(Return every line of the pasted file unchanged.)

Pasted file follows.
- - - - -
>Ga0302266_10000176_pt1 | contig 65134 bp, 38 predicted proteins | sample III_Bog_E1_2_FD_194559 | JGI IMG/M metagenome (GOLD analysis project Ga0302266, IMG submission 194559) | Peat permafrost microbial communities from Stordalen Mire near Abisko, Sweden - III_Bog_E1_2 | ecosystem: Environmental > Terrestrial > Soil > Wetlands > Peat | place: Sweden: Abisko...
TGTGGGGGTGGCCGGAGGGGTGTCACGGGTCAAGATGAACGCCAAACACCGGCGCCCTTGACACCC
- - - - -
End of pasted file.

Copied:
>Ga0302266_10000176_pt1 | contig 65134 bp, 38 predicted proteins | sample III_Bog_E1_2_FD_194559 | JGI IMG/M metagenome (GOLD analysis project Ga0302266, IMG submission 194559) | Peat permafrost microbial communities from Stordalen Mire near Abisko, Sweden - III_Bog_E1_2 | ecosystem: Environmental > Terrestrial > Soil > Wetlands > Peat | place: Sweden: Abisko...
TGTGGGGGTGGCCGGAGGGGTGTCACGGGTCAAGATGAACGCCAAACACCGGCGCCCTTGACACCC